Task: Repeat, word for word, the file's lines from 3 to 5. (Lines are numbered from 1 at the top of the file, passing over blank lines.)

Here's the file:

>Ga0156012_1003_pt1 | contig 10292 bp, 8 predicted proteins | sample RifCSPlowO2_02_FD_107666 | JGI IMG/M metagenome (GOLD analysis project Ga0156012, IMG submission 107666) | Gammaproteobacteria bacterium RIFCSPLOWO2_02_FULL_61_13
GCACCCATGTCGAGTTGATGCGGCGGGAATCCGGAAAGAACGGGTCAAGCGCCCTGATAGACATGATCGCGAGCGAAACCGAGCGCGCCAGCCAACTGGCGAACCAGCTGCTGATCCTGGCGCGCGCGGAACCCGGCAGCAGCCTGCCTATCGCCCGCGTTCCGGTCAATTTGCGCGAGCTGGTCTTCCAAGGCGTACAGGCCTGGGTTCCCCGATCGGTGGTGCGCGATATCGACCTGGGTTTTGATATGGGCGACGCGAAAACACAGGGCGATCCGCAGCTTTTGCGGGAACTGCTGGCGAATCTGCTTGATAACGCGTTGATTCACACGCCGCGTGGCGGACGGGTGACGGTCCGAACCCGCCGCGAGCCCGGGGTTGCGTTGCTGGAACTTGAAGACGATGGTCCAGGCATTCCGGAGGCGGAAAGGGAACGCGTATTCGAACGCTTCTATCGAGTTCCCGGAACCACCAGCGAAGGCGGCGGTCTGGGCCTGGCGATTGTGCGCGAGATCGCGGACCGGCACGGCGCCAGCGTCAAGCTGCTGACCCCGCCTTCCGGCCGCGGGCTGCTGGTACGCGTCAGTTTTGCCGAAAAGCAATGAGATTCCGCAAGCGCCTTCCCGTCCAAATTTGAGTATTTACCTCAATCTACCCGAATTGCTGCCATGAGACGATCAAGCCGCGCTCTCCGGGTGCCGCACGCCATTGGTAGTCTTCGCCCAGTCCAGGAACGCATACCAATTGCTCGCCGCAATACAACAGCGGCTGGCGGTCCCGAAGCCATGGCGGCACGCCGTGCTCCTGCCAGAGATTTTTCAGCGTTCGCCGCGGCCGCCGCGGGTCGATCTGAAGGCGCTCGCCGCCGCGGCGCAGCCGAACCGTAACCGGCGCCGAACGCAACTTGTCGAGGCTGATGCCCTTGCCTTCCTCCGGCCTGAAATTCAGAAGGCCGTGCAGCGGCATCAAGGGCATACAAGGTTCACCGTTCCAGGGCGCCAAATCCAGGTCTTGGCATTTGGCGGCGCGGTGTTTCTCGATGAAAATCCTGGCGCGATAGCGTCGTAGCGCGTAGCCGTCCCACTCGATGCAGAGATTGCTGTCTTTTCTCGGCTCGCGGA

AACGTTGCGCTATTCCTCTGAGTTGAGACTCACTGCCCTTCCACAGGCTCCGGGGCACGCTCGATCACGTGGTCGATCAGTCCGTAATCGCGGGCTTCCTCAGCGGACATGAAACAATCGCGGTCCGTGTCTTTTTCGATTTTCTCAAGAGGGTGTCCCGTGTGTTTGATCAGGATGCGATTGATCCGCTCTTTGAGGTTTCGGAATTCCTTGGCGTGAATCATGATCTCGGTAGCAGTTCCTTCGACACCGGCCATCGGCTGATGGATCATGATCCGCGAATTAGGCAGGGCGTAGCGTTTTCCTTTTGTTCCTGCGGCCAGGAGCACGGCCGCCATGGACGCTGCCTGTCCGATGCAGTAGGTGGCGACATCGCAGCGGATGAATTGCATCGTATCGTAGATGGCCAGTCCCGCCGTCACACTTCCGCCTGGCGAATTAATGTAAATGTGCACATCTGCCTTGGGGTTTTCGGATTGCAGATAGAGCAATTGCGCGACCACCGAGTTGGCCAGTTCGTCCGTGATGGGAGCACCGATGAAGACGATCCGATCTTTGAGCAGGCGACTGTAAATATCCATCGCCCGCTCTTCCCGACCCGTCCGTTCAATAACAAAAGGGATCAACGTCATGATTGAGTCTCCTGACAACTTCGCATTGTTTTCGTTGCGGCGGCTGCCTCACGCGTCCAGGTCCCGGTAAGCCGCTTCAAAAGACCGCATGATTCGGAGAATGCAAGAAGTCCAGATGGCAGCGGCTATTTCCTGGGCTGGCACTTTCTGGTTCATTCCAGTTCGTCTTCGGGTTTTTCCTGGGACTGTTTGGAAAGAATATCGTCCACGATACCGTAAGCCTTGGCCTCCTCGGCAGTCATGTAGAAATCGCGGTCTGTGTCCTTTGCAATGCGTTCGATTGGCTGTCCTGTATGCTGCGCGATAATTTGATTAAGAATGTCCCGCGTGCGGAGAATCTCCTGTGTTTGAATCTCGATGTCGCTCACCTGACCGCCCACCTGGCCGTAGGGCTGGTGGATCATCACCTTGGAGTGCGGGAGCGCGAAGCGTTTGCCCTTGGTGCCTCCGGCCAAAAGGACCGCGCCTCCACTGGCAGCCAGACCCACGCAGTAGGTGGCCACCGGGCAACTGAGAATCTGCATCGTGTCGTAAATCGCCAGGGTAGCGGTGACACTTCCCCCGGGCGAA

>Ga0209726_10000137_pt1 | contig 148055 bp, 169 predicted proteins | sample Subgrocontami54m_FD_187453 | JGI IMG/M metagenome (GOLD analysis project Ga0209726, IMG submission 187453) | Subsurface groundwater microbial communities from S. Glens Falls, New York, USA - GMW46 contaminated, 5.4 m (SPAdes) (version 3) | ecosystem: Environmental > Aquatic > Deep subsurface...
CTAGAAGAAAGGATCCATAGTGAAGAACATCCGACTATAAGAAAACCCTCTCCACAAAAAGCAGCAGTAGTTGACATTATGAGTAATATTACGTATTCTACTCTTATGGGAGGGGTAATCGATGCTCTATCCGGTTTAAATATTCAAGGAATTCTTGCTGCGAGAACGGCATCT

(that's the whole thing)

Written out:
AACGTTGCGCTATTCCTCTGAGTTGAGACTCACTGCCCTTCCACAGGCTCCGGGGCACGCTCGATCACGTGGTCGATCAGTCCGTAATCGCGGGCTTCCTCAGCGGACATGAAACAATCGCGGTCCGTGTCTTTTTCGATTTTCTCAAGAGGGTGTCCCGTGTGTTTGATCAGGATGCGATTGATCCGCTCTTTGAGGTTTCGGAATTCCTTGGCGTGAATCATGATCTCGGTAGCAGTTCCTTCGACACCGGCCATCGGCTGATGGATCATGATCCGCGAATTAGGCAGGGCGTAGCGTTTTCCTTTTGTTCCTGCGGCCAGGAGCACGGCCGCCATGGACGCTGCCTGTCCGATGCAGTAGGTGGCGACATCGCAGCGGATGAATTGCATCGTATCGTAGATGGCCAGTCCCGCCGTCACACTTCCGCCTGGCGAATTAATGTAAATGTGCACATCTGCCTTGGGGTTTTCGGATTGCAGATAGAGCAATTGCGCGACCACCGAGTTGGCCAGTTCGTCCGTGATGGGAGCACCGATGAAGACGATCCGATCTTTGAGCAGGCGACTGTAAATATCCATCGCCCGCTCTTCCCGACCCGTCCGTTCAATAACAAAAGGGATCAACGTCATGATTGAGTCTCCTGACAACTTCGCATTGTTTTCGTTGCGGCGGCTGCCTCACGCGTCCAGGTCCCGGTAAGCCGCTTCAAAAGACCGCATGATTCGGAGAATGCAAGAAGTCCAGATGGCAGCGGCTATTTCCTGGGCTGGCACTTTCTGGTTCATTCCAGTTCGTCTTCGGGTTTTTCCTGGGACTGTTTGGAAAGAATATCGTCCACGATACCGTAAGCCTTGGCCTCCTCGGCAGTCATGTAGAAATCGCGGTCTGTGTCCTTTGCAATGCGTTCGATTGGCTGTCCTGTATGCTGCGCGATAATTTGATTAAGAATGTCCCGCGTGCGGAGAATCTCCTGTGTTTGAATCTCGATGTCGCTCACCTGACCGCCCACCTGGCCGTAGGGCTGGTGGATCATCACCTTGGAGTGCGGGAGCGCGAAGCGTTTGCCCTTGGTGCCTCCGGCCAAAAGGACCGCGCCTCCACTGGCAGCCAGACCCACGCAGTAGGTGGCCACCGGGCAACTGAGAATCTGCATCGTGTCGTAAATCGCCAGGGTAGCGGTGACACTTCCCCCGGGCGAA

>Ga0209726_10000137_pt1 | contig 148055 bp, 169 predicted proteins | sample Subgrocontami54m_FD_187453 | JGI IMG/M metagenome (GOLD analysis project Ga0209726, IMG submission 187453) | Subsurface groundwater microbial communities from S. Glens Falls, New York, USA - GMW46 contaminated, 5.4 m (SPAdes) (version 3) | ecosystem: Environmental > Aquatic > Deep subsurface...
CTAGAAGAAAGGATCCATAGTGAAGAACATCCGACTATAAGAAAACCCTCTCCACAAAAAGCAGCAGTAGTTGACATTATGAGTAATATTACGTATTCTACTCTTATGGGAGGGGTAATCGATGCTCTATCCGGTTTAAATATTCAAGGAATTCTTGCTGCGAGAACGGCATCT